EDMONTON — Former Edmonton mayor and one-time Progressive Conservative cabinet minister Stephen Mandel has returned to the political arena, announcing he will run to lead the fledgling Alberta Party.
Mandel says he ran for mayor because Edmonton lacked vision and says the same is happening now in Alberta, with its people poorly served by the competing ideologies of the governing NDP and the United Conservative Opposition.
"I cannot sit by and not do anything," Mandel told more than 150 people who attended his leadership announcement Wednesday at a downtown community centre.
"Between unification of the far right and entrenchment on the left, the diverse progressive nature and fair-minded small-c conservative values have fallen from political view."
Mandel said the Alberta Party provides the best path forward given it embraces the political centrist philosophy of fiscal conservatism and social progressivism.
"The true political centre is a place where people understand that politics, that government, cannot be a zero-sum game," said Mandel.
"It is a place where compromises are worked out, where people can respectfully disagree and where we all stay in the room to find consensus that allows us to move ahead."
Mandel dismissed any questions about returning to politics at 72.
"You might have noticed I'm not a young candidate," he said. "But I'd suggest we're not exactly ready for the sidelines or to be put out to the pasture. We have too much to offer and way too much passion."
Mandel served three terms as mayor in Edmonton, from 2004 to 2013, and is best known for shepherding the deal to build the Edmonton Oilers a new arena as the set piece of a broader downtown revitalization.
In 2014, he jumped to provincial politics, serving briefly as health minister under Progressive Conservative premier Jim Prentice before Mandel and the PCs were turfed from office by the NDP in May 2015.
Mandel didn't refer to the NDP or United Conservatives by name in his speech, but chided both for pursuing policies that he said place ideology above practicality.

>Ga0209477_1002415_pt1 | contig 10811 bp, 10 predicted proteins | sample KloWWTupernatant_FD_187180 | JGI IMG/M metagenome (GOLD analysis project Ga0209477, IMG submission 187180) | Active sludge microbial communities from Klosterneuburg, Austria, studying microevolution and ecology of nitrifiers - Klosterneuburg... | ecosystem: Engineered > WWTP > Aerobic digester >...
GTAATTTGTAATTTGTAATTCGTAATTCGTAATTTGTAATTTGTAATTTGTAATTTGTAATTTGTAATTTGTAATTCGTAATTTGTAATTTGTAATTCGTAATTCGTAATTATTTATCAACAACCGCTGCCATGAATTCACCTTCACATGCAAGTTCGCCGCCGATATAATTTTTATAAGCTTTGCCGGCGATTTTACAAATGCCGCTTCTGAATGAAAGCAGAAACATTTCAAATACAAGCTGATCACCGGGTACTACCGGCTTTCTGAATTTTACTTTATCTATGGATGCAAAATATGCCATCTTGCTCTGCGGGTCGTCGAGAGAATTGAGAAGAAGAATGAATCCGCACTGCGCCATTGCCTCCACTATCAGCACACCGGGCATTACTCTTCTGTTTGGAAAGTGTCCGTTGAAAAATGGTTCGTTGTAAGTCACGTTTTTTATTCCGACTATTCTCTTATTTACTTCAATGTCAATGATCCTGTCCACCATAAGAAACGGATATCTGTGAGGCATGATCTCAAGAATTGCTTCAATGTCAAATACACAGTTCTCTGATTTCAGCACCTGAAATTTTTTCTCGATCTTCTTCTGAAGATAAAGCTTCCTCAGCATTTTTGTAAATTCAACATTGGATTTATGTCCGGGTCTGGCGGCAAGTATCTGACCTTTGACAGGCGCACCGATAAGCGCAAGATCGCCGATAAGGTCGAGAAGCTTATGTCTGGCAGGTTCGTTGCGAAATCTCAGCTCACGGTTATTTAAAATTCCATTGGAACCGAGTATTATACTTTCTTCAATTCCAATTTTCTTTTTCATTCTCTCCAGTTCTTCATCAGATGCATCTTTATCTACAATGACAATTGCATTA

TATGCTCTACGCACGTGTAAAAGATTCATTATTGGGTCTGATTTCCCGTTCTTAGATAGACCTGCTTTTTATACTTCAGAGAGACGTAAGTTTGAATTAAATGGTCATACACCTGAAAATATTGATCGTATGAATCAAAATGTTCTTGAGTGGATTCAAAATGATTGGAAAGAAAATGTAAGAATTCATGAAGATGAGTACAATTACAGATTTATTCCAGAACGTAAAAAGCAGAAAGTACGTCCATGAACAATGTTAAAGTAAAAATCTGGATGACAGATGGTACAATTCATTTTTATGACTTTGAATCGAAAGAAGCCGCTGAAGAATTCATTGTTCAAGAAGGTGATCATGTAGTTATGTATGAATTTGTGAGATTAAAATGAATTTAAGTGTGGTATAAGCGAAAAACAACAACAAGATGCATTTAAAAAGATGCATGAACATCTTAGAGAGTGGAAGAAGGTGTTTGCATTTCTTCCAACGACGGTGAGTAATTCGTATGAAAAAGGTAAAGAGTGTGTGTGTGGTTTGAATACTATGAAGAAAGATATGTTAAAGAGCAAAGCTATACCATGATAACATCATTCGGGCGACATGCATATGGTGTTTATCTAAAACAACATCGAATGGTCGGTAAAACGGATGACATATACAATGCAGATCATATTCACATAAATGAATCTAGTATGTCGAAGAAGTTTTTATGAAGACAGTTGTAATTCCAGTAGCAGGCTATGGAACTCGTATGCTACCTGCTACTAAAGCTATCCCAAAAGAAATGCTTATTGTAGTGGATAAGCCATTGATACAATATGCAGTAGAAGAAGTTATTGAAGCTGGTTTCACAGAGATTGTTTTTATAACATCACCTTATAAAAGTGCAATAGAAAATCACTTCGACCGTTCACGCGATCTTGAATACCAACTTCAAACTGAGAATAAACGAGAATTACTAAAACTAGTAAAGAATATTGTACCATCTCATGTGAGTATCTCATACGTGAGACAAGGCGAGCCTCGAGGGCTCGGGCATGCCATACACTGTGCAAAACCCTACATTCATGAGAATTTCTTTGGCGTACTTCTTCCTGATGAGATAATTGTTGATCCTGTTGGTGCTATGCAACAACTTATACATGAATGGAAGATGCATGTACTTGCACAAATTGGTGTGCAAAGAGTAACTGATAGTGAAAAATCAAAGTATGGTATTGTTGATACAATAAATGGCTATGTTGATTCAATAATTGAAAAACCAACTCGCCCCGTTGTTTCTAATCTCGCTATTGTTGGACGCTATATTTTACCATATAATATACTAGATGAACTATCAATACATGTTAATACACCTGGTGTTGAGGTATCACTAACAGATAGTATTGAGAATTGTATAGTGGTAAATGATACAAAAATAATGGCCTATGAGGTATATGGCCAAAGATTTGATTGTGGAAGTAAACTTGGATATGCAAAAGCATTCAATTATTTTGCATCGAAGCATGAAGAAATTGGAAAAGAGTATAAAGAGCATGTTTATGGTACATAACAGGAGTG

He criticized the NDP for its financial plan, which includes multibillion-dollar deficits, and the United Conservatives for failing to embrace the concept that leading people is about more than bottom-line numbers on a ledger.
The public purse "is an instrument not to be abused but to be used effectively and efficiently and not without limits," said Mandel.
"(And) we all want a government that understands that as Albertans we need services for educating our children, taking care of our health, helping those who need support and ensuring that our seniors are being treated with dignity and respect."
Calgary lawyer Kara Levis and former United Conservative MLA Rick Fraser are also running for the party leadership.
The winner is to be announced Feb. 27 after two days of online voting by party members.
Mandel says even if he loses the leadership race, he will run for the Alberta Party in the 2019 election in his home riding of Edmonton-McClung, which is currently held by NDP backbencher Lorne Dach.
The Alberta Party has three members in the 87-seat legislature and picked up just over two per cent of the popular vote in the 2015 provincial election.
It ran candidates in fewer than half the ridings in 2015 and elected just one member — current interim leader Greg Clark.
NDP backbencher Karen McPherson crossed the floor to the Alberta party last fall, and Fraser joined this week.